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Oct 22, 201509:10 AM
In Tune

The sounds that move the Crescent City

Brilliant Maths

all photos by mike griffith

Battles has always been an enigmatic band. The math rock ensemble from New York has pushed the limits of experimental music since their earliest releases. Since former vocalist Tyondai Braxton left the band just before the release of their last album, the ensemble has been searching for a stable idiom to inhabit both in the studio and on stage. With the release of La Di Da Di last month, Battles has found this sound. On Thursday night they showed that they have the performance chops to match. The cover of La Di Da Di is a new Nordic plating of what appears to be a breakfast for at least three people. Generally this style of serving food is related to a small portion of something highly refined. Here we see the contrast between refined presentation and absurd quantity. The juxtaposition works perfectly in terms of the record. These songs are densely layered explorations of multiple musical modes that sound elegantly effortless. When Battles took the stage at Republic they showed just how in sync with their process they truly are as a band. Dave Konopka was first on stage. He opened the show by laying down the initial loops for opening track "Dot Com." He was followed by Ian Williams who took up his guitar and settled into position between two keyboards angled toward him on either side. Once his loops were in place, John Stanier literally burst on the scene with fantastic crash of drums. The build of the music, combined with the anticipation of the appreciative crowd was ideal. From this initial burst, the energy did not flag. We were treated to an extended set that flipped between carefully choreographed rock and playful improvisation. Battles has managed to capture the swing of excellent free jazz within the math rock soundscape. You cannot ask for a headier evening of music.

 

 

Battles was preceded on stage by Brooklyn-based duo Buke and Gase, who for their part walk the line between fantastic discord and ecstatic harmony. The pair uses homemade and heavily modified instruments to produce sounds that are familiar enough but always slightly uncanny. Overall they provided a great sonic warmup for the show that was to follow. I look forward to their upcoming releases.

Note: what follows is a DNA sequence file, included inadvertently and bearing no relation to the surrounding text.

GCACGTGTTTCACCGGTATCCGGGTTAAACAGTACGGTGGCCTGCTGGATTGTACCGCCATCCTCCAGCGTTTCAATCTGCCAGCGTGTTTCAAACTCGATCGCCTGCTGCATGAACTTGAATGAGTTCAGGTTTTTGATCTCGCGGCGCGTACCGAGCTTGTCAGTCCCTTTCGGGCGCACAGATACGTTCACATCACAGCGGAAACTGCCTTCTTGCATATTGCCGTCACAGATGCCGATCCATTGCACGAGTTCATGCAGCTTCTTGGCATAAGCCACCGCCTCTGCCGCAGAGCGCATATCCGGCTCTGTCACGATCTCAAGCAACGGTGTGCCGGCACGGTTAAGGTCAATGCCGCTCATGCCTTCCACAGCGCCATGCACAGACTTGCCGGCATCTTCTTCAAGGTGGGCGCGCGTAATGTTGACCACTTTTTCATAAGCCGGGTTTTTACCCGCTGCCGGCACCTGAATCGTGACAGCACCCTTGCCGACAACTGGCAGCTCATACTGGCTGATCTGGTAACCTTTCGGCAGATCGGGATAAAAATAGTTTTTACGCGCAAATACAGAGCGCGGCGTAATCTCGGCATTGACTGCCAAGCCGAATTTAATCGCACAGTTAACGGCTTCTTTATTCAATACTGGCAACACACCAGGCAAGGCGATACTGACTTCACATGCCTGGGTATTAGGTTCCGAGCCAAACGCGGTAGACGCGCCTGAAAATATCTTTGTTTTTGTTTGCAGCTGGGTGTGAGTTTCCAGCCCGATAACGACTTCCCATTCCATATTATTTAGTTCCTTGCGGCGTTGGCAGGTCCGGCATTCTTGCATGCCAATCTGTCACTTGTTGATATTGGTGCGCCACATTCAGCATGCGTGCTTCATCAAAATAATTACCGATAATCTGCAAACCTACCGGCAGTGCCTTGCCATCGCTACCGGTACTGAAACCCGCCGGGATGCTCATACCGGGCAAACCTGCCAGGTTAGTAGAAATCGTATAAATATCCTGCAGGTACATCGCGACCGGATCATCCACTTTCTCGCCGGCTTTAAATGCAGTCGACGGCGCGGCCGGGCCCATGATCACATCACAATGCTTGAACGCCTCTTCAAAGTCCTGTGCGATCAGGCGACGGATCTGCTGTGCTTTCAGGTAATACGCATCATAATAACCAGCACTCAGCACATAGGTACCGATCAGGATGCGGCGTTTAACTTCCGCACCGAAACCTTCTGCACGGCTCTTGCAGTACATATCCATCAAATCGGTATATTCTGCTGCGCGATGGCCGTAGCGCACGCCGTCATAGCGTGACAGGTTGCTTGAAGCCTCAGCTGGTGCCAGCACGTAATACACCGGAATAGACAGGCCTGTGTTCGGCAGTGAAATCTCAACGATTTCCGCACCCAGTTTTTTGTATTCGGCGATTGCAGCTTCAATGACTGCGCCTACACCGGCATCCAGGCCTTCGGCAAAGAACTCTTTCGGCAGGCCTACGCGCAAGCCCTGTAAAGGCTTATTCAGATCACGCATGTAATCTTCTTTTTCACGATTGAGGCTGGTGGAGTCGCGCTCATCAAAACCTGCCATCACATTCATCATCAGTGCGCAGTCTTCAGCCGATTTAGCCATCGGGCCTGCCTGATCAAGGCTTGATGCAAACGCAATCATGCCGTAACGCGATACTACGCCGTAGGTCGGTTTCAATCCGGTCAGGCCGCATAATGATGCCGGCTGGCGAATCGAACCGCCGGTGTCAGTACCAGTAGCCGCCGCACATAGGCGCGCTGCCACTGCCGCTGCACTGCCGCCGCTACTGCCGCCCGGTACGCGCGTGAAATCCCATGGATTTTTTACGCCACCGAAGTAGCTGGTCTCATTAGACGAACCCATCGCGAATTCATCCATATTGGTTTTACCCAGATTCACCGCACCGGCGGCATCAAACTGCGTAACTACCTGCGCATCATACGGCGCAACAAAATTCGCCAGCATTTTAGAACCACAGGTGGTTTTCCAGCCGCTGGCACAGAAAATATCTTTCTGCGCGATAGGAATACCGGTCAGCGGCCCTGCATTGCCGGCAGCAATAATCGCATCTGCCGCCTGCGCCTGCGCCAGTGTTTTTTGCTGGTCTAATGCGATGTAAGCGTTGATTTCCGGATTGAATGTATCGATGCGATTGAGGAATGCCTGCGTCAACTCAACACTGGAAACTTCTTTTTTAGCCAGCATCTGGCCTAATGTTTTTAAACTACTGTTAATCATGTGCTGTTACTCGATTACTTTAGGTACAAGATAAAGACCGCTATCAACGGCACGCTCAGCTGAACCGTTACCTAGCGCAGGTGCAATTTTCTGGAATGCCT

To Do This Week

Tonight the Dirty Ghosts will be at Siberia for an early show. Don’t miss this one, this is indie pop/punk at its best. Friday at Tips the only band capable of playing an honest tribute to Raw Oyster Cult will take the stage at 10 p.m. (it’s Raw Oyster Cult). On Saturday indie prog rockers Dopapod will be at Tips. We’ll be giving away tickets to this excellent show via Facebook later today. On Sunday the absolutely iconic Gang of Four will be at Tips. If you have any interest in what indie music is now, it all started here.

 

To Listen This Week

 

 

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In Tune

The sounds that move the Crescent City

about

Mike Griffith is a New Orleans native and like many locals developed an almost immediate and lifelong obsession with live music.  With the revival of “In Tune” his obsession is now on display for our readers.  Mike fills the time between shows teaching media studies at Tulane university where he received his PhD.  He is particularly interested in projects that combine the native understanding of a place with new forms of digital expression.  

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